Classic Margarita Recipe

Posted by Moyra T Hakobyan on

Classic Margarita

Recipe by Narek Hk

The Margarita likely originated sometime between 1936 and 1948. The earliest account of the drink was written by an Iowa newspaper editor named James Graham, who had encountered an Irish bartender in Tijuana in 1936 serving Tequila Daisies. The Daisy is a whole family of drinks based on a spirit, fresh lemon juice, and seltzer water, sweetened originally with orange liqueur and Gomme syrup and yes, the Spanish word for “daisy” is “margarita.” It’s likely, then, that a sour cocktail--or a Daisy-family cocktail--based on tequila was invented and served in Mexico long before a tourist found it. Even though a few bartenders and restaurant owners in Mexico claim to have invented the Margarita in the late 1930s and early 1940s, any one of them could have done so without even suspecting others had as well. An experienced bartender does not have to be a genius to use the most basic ingredients while playing around the nation's number one spirit. 

The Café Royal Cocktail Book, published in London in 1937, presents the Picador cocktail which mixes 2 parts tequila, 1 part Cointreau, and 1 part lime juice, the exact recipe for the classic Margarita used today in most cocktail bars. What we see, then, is that the combination of these ingredients was invented overseas as well. Through the decades some very popular versions of Margarita appeared all over the world, including the frozen variety—a summer favorite worldwide. Other variations include the addition of certain fruits to yield delicious fruit concoctions (which we will discuss in a later blog post), as well as the famous Tommy’s Margarita, created in Tommy’s Mexican restaurant in San Francisco. Tommy’s delicious twist on the cocktail replaces the triple sec with agave nectar. For people who like the Tommy’s Margarita without its classic touch of tartness, we highly recommend adding half a teaspoon of agave nectar to the recipe above. Try it, you won’t regret it! And generally, you can always adjust the sweetness to your taste.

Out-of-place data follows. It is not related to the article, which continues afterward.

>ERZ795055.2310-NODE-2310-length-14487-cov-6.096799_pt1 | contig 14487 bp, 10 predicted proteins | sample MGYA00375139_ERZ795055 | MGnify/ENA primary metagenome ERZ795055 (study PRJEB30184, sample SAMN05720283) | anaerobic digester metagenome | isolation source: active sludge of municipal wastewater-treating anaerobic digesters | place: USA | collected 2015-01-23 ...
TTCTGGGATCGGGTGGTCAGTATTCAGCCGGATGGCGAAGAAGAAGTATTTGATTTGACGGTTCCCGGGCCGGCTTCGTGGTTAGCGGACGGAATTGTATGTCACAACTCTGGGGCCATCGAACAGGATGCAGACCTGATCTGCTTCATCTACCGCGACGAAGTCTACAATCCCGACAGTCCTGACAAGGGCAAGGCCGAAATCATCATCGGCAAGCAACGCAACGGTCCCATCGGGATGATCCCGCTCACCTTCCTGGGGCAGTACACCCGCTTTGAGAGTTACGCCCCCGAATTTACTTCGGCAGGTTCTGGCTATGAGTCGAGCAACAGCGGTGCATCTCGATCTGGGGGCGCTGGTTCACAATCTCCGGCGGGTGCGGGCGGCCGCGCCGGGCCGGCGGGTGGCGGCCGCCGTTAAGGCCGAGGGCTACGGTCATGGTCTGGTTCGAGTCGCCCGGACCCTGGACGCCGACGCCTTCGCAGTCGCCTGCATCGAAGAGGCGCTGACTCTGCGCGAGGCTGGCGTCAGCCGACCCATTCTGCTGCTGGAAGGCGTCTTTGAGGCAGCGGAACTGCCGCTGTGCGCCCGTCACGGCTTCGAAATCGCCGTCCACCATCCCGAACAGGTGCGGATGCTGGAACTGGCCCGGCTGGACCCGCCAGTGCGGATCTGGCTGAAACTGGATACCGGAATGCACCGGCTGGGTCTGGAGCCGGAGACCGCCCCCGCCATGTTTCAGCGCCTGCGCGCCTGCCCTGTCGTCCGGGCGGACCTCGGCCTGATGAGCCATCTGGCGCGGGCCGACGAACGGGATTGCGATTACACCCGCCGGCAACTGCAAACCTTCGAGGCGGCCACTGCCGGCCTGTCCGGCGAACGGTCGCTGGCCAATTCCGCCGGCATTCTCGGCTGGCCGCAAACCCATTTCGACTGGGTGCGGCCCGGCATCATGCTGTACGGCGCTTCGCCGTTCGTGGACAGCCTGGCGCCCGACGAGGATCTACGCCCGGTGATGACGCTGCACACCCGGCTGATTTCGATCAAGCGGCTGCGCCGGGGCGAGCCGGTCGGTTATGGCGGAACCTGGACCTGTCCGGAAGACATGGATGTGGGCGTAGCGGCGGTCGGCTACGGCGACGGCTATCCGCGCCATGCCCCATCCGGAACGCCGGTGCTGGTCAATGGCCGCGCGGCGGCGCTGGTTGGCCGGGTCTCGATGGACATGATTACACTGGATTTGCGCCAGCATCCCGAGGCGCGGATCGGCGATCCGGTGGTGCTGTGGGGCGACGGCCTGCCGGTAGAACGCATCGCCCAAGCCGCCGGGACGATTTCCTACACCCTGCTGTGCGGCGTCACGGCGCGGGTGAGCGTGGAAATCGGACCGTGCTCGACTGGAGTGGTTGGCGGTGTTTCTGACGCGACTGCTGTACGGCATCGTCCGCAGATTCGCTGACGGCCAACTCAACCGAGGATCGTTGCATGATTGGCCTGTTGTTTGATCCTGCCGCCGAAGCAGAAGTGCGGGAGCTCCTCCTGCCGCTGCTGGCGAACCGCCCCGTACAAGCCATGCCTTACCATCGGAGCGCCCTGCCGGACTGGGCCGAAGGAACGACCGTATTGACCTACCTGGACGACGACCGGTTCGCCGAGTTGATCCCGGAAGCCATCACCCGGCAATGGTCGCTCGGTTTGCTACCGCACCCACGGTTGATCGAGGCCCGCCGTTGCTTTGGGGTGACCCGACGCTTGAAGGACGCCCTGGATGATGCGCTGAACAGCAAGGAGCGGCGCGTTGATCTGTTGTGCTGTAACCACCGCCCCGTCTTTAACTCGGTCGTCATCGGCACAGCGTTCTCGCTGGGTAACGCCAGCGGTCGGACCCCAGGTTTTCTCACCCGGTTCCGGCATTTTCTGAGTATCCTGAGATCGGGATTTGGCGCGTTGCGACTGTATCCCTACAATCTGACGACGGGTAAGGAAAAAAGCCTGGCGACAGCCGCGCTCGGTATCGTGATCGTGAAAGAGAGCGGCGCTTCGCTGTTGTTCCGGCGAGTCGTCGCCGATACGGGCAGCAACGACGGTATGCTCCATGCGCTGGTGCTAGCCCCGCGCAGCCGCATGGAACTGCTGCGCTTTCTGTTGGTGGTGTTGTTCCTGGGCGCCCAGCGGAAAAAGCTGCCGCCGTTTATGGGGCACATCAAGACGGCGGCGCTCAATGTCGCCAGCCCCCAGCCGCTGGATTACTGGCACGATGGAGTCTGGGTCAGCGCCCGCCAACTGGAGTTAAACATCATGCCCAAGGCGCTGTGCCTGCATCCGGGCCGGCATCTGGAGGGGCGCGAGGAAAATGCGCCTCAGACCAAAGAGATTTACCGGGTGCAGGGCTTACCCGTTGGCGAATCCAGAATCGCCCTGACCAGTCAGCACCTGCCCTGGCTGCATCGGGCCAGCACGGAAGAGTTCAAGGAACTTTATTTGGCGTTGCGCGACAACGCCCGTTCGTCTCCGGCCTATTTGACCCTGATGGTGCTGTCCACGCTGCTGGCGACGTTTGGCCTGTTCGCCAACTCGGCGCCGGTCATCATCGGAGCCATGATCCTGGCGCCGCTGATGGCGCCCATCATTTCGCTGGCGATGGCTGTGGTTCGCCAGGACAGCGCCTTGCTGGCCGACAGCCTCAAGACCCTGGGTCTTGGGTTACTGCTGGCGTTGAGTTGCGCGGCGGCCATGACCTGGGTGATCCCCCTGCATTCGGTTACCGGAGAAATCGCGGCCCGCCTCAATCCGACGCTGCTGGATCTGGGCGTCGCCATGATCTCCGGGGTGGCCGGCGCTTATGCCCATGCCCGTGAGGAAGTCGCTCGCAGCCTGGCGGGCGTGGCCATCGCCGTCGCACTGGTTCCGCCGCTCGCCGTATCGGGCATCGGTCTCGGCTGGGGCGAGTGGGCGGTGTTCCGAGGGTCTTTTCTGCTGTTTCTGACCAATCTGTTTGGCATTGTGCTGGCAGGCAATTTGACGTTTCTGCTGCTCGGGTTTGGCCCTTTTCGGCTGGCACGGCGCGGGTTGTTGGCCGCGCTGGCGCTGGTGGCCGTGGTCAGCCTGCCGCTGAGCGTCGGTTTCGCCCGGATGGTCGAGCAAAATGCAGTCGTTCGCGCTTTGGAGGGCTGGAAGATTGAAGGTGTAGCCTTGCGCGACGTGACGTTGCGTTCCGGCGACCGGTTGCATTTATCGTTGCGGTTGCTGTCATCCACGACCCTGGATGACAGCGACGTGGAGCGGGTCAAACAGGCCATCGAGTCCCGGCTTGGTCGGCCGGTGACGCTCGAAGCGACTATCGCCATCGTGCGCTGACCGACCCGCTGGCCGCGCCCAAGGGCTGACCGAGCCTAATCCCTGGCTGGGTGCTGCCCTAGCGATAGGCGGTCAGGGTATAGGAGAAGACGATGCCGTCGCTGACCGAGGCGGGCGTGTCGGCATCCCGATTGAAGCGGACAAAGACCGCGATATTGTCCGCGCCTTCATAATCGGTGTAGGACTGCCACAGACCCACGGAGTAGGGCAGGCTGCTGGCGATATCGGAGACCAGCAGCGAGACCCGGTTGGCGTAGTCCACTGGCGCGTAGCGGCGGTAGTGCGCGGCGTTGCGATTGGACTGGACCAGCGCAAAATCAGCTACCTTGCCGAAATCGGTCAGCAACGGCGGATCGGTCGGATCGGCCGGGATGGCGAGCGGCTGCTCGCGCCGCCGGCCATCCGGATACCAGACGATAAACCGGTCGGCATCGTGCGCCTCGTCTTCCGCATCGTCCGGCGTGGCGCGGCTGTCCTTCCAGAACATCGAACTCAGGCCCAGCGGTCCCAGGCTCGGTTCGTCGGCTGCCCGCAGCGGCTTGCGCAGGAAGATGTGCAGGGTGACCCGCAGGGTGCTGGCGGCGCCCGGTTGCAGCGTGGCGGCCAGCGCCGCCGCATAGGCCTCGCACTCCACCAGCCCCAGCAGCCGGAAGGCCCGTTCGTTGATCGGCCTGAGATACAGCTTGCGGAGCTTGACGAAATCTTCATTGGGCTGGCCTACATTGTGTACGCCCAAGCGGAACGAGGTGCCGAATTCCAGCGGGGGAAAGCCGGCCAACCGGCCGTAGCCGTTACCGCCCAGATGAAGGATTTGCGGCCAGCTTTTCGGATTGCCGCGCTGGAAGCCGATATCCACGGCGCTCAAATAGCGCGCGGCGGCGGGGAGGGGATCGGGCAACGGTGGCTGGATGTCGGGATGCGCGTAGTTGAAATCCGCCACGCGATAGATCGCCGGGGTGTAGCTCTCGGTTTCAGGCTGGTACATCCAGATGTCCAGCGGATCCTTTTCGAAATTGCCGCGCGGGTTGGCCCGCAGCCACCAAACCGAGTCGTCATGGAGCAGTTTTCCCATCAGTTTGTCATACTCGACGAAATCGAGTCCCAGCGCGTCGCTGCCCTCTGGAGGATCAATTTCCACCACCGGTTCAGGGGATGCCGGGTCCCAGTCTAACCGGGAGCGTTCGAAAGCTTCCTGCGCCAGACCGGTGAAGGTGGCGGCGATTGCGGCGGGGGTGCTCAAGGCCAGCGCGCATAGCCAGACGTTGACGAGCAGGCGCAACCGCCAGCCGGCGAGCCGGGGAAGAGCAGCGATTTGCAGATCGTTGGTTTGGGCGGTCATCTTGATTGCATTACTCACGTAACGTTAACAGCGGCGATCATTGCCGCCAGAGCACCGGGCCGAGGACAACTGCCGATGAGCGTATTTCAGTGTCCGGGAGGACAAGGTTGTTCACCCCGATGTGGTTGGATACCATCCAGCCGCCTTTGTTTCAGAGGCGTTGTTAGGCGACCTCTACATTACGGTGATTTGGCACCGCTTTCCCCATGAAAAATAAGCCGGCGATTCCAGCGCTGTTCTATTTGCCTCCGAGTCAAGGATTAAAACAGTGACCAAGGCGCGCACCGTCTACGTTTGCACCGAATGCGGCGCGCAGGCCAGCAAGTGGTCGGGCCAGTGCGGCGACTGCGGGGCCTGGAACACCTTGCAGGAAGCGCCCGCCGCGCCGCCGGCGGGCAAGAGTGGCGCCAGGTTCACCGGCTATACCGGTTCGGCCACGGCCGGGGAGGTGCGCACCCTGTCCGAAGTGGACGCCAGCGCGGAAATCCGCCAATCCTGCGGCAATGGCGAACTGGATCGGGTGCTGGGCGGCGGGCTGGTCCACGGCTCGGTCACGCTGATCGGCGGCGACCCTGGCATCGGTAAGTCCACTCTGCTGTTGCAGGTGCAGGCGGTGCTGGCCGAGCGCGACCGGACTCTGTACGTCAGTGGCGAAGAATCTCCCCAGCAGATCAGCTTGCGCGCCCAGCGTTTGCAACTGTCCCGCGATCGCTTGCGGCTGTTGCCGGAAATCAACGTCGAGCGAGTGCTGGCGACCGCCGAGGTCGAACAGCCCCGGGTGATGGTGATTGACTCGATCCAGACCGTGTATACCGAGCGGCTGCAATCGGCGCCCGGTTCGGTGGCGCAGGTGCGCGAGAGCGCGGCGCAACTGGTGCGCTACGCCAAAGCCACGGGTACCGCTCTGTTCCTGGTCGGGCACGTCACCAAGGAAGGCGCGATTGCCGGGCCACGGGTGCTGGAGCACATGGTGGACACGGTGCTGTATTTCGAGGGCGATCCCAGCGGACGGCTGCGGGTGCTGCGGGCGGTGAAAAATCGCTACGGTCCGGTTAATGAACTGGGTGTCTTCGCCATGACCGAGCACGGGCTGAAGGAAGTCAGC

So interesting! Let's take a look at the original recipe:


  • Tequila Blanco 1½ oz
  • Cointreau ¾ oz
  • Fresh lime juice ¾ oz

How to mix and prepare:

  1. Take a five oz cocktail glass and moisten the rim with a piece of lime. 
  2. Roll the outer side of the rim in coarse salt to cover it completely. 
  3. Carefully add a few pieces of cracked ice into the glass to chill it.
  4. Shake the tequila, Cointreau, and the lime juice with ice; empty the glass and strain the drink into it.


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